In a statement to SFGate, Recode, and other outlets, members of the San Francisco Pride organization said they voted to ban Google, YouTube, and the Alameda Sheriff’s Department from participating in the parade. This move is based on “YouTube’s decision in May 2019 to continue to give a platform to homophobia, racism, and harassment,” and the sheriffs forcibly removing protesters from vacant housing. YouTube and Google’s ban seems to reference the consequence-free harassment of Vox journalist Carlos Maza.
The organization’s board of directors will vote on the amendment on February 5, but members are currently investigating the extent of its legality. If approved, the companies and sheriffs would be banned from San Francisco Pride parades, starting with this year’s 50th-anniversary event.
Why now? — Critique of corporations’ sponsorship and presence in pride parades is nothing new, but moves to enact actual change picked up last year. The blatant non-response from YouTube in the case of Maza’s online harassment fueled calls for a ban from several dozen Alphabet employees and local activists.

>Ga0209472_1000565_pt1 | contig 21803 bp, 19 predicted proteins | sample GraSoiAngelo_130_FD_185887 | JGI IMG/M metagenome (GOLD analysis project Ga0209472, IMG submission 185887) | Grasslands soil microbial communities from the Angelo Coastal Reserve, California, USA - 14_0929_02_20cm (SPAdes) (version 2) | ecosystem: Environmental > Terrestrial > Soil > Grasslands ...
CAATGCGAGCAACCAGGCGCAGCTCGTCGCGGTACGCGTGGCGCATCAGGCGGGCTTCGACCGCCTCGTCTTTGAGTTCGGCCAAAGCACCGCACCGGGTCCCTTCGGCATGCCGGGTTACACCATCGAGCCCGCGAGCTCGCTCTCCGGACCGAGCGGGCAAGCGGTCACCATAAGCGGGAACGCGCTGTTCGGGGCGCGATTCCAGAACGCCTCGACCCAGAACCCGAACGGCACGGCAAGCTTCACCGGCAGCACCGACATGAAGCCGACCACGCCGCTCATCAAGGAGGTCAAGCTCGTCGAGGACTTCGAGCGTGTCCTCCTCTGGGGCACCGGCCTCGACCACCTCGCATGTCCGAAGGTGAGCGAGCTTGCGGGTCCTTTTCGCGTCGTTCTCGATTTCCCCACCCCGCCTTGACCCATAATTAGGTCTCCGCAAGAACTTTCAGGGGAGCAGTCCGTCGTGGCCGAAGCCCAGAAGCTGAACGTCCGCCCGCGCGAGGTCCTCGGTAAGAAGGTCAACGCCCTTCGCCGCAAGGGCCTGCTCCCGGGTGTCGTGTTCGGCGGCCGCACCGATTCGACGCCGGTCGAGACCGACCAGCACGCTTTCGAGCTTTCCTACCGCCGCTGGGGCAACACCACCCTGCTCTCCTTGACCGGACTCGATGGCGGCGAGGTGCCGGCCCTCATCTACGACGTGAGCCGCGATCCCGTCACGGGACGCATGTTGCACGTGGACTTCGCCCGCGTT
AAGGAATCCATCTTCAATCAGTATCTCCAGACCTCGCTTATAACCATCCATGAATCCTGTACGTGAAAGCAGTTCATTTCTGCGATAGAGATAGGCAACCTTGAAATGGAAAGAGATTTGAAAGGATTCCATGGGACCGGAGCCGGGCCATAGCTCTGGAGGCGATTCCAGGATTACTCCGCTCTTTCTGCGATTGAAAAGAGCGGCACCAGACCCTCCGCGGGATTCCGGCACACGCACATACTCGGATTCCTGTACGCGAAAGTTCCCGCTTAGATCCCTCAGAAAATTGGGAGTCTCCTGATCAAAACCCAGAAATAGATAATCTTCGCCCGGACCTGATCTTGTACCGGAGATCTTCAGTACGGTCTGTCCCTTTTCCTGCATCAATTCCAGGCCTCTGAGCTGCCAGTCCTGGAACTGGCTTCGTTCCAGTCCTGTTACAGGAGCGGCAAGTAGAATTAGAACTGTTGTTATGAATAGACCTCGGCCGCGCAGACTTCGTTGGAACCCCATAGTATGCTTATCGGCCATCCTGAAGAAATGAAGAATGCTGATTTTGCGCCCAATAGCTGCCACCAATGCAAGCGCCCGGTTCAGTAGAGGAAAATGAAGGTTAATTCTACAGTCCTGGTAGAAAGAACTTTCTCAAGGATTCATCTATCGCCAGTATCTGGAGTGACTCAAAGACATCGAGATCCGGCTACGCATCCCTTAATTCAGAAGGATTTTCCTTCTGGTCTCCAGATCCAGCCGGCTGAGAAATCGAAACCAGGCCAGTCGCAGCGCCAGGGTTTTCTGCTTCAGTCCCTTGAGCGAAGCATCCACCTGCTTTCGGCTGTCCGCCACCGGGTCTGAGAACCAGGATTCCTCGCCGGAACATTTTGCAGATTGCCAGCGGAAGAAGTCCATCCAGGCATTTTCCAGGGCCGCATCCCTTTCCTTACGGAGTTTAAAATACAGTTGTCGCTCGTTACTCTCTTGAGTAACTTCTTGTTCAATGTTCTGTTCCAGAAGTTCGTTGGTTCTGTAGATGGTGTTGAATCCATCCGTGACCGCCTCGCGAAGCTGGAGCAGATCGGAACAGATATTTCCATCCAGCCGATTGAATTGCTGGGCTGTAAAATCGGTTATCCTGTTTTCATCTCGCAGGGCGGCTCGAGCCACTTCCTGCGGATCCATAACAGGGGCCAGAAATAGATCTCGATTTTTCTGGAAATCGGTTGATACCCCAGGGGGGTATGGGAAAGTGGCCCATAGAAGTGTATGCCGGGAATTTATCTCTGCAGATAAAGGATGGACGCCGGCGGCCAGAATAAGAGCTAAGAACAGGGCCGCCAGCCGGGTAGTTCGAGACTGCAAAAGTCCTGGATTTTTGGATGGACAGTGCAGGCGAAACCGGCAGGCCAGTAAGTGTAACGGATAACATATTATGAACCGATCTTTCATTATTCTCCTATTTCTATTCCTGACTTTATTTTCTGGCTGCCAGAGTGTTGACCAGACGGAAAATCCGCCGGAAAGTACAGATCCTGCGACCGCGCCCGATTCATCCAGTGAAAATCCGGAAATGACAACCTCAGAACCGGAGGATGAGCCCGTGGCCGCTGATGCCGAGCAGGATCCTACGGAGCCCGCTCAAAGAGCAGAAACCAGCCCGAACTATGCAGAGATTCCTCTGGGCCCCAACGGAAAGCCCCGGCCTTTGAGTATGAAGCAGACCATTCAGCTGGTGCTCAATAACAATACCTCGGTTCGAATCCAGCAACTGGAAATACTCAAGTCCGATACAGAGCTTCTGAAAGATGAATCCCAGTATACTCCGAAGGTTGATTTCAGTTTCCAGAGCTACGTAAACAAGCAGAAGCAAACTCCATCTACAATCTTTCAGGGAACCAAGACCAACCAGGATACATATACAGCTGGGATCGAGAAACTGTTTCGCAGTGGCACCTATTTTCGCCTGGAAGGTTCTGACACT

Earlier this month, the Alameda Sheriff’s Department used militarized equipment to remove mothers from “Moms 4 Housing” squatting in an empty house owned by a commercial house-flipping company. The presence of police at pride parades — which began as protests against police brutality — is also a point of contention. The SF Pride statement indicates the sheriffs’ ban is just the beginning for law enforcement bans, and Google will not be the only corporation considered for exclusion.
“We look forward to the corporate accountability committee convening to determine if other companies should be banned as well, and to recommend to the board durable, lasting standards that ensure corporate participation in SF Pride is only an option for corporations that are responsible partners with our community.”